Pro Deo Et Patria- An Army Chaplain

I am a chaplain in the US Army, serving in Iraq. I'm keeping a blog to share my thoughts and experiences while deployed. They are my thoughts and they don't necessarily reflect the opinions of the US Army! :)

Saturday, September 16, 2006

Worship on the FOB

In the comments section, Diane asked about the worship services, and the numbers in worship. That's a good question. I probably shouldn't answer about the numbers of soldiers, typically because anything about the number of soldiers we have on the FOB, and where they might be at a given time is sensitive information. But I will say that we have a variety of worship services, including: a more traditional liturgical service, a Roman Catholic Mass, a Gospel Service, a contemporary evangelical service, an LDS service (Latter Day Saints), a Wicca circle, and a couple of midweek contemporary services.

I am "in charge" of the Gospel service. Gospel service in Army speak usually refers to a predominantly African-American service, with very vibrant choir and worship leadership. I am preaching this Sunday, my first Sunday preaching at the service. I cannot wait- I worshipped with them last week, and it was a wonderful time of praise.

Vaguely speaking, the numbers of soldiers in worship each week are OK. Not a majority of soldiers by any stretch, but a good amount. The thing is, we are running missions 24/7, so on any given Sunday, there is a huge percentage that might not be able to make it. Hence, we have many different times, and not just on Sunday. But I would say that participation is solid.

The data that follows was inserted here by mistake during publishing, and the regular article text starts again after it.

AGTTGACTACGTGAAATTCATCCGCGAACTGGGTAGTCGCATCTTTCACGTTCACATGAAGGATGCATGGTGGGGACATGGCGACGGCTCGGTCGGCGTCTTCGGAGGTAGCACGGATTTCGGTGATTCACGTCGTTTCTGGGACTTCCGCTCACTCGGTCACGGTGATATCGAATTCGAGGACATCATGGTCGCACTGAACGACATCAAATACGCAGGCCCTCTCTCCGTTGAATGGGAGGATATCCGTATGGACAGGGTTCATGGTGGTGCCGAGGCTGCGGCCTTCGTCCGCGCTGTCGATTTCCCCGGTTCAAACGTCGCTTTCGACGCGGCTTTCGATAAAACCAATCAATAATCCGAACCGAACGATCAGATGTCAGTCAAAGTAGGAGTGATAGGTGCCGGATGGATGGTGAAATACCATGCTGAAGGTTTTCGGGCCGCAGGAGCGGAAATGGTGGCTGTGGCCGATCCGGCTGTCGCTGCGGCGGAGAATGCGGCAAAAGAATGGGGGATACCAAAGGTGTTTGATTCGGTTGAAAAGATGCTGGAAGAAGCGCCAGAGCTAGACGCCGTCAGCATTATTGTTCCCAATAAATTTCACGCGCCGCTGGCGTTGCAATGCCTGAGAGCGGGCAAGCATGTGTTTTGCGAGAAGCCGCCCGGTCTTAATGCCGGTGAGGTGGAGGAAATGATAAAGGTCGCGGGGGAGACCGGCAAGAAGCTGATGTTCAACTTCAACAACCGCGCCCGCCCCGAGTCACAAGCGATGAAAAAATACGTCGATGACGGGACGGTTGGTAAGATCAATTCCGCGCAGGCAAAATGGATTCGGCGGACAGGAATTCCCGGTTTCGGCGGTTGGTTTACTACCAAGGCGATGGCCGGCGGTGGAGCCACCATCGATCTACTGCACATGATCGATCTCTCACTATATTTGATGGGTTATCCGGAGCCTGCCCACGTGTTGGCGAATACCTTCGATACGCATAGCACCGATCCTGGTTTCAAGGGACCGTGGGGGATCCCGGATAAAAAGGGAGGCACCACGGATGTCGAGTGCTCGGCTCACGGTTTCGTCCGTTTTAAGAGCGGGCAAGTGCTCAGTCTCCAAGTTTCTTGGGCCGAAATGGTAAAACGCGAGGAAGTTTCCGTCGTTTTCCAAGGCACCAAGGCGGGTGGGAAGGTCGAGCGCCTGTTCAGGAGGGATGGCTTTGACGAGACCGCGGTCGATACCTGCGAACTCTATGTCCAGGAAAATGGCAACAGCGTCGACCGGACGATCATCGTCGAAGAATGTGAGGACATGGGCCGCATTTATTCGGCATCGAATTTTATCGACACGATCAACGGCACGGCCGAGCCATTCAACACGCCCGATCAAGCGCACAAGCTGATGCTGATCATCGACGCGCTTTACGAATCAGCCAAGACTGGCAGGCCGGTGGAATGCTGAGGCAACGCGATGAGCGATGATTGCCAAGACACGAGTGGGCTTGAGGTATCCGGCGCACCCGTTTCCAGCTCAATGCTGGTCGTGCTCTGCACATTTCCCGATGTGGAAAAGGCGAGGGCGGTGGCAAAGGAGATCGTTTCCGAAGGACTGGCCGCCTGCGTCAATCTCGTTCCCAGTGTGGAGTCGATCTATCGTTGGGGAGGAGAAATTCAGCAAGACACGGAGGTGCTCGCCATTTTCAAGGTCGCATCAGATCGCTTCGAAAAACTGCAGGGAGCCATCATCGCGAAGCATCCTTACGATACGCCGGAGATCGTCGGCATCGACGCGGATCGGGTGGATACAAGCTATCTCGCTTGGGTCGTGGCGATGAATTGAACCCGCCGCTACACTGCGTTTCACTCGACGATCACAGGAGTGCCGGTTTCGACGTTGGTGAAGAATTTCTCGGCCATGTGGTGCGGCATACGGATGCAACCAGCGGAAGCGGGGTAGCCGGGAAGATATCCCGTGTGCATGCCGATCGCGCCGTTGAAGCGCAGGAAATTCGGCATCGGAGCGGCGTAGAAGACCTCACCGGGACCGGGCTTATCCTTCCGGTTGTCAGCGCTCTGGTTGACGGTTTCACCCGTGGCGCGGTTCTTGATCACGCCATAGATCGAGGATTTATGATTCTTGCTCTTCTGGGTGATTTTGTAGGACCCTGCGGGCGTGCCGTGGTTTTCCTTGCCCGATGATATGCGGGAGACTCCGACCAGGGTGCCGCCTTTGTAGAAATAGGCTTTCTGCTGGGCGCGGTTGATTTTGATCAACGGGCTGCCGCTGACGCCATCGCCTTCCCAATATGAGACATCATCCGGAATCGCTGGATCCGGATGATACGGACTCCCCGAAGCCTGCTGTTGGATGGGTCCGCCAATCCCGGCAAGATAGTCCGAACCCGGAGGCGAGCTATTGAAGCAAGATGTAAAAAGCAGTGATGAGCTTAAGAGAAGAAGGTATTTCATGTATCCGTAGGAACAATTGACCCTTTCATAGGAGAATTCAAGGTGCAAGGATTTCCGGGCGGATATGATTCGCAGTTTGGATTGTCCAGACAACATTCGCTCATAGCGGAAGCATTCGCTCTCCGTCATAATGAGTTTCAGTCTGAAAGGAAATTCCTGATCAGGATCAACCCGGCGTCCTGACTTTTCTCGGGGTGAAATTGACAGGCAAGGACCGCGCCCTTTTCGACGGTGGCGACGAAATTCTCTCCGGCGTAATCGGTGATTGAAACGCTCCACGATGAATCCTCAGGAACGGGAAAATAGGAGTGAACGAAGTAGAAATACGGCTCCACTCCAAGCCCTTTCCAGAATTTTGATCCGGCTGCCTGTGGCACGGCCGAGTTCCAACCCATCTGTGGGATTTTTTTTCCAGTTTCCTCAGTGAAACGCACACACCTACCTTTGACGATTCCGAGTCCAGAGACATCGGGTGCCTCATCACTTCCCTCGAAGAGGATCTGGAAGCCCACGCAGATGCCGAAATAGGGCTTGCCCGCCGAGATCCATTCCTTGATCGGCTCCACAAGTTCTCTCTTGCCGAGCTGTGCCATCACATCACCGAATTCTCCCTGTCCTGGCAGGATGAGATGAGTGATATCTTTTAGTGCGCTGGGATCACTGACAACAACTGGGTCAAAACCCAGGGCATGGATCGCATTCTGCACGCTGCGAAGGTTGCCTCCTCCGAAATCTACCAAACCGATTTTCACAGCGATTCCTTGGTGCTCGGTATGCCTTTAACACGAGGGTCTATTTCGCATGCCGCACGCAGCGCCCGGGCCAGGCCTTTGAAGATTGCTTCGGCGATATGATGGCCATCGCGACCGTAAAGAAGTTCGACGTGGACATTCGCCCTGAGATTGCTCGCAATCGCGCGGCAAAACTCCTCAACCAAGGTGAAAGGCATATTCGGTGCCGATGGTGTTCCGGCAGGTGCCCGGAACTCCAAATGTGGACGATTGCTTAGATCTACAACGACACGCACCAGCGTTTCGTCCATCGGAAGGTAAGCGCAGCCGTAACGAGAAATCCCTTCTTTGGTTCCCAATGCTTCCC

Anonymous Anonymous said...

Hi Chris,

Thanks for the info. It's interesting to see how the soldiers needs are being met. At the risk of showing my ignorance what is Wicca Circle? This is new to me.


12:05 AM  
Blogger Christian said...

The Wicca Circle is a pagan group. Honestly, I don't know why they call it a "circle." But that is their gathering time, and there are maybe 2 or 3 soldiers that attend. We will accomodate all recognized religious groups if it is a reasonable request (the Army has a longer definition, but I'm using the word "reasonable" for the sake of brevity). The other worship services are all Christians or Christian offshoots. On other bases or stateside Army posts, you might have a Jewish service, as well as an Islamic service. The whole point, though, is to protect the right to freedom of religion that every soldiers has, per the Constitution, and the Army does a good job of it.

7:45 AM  

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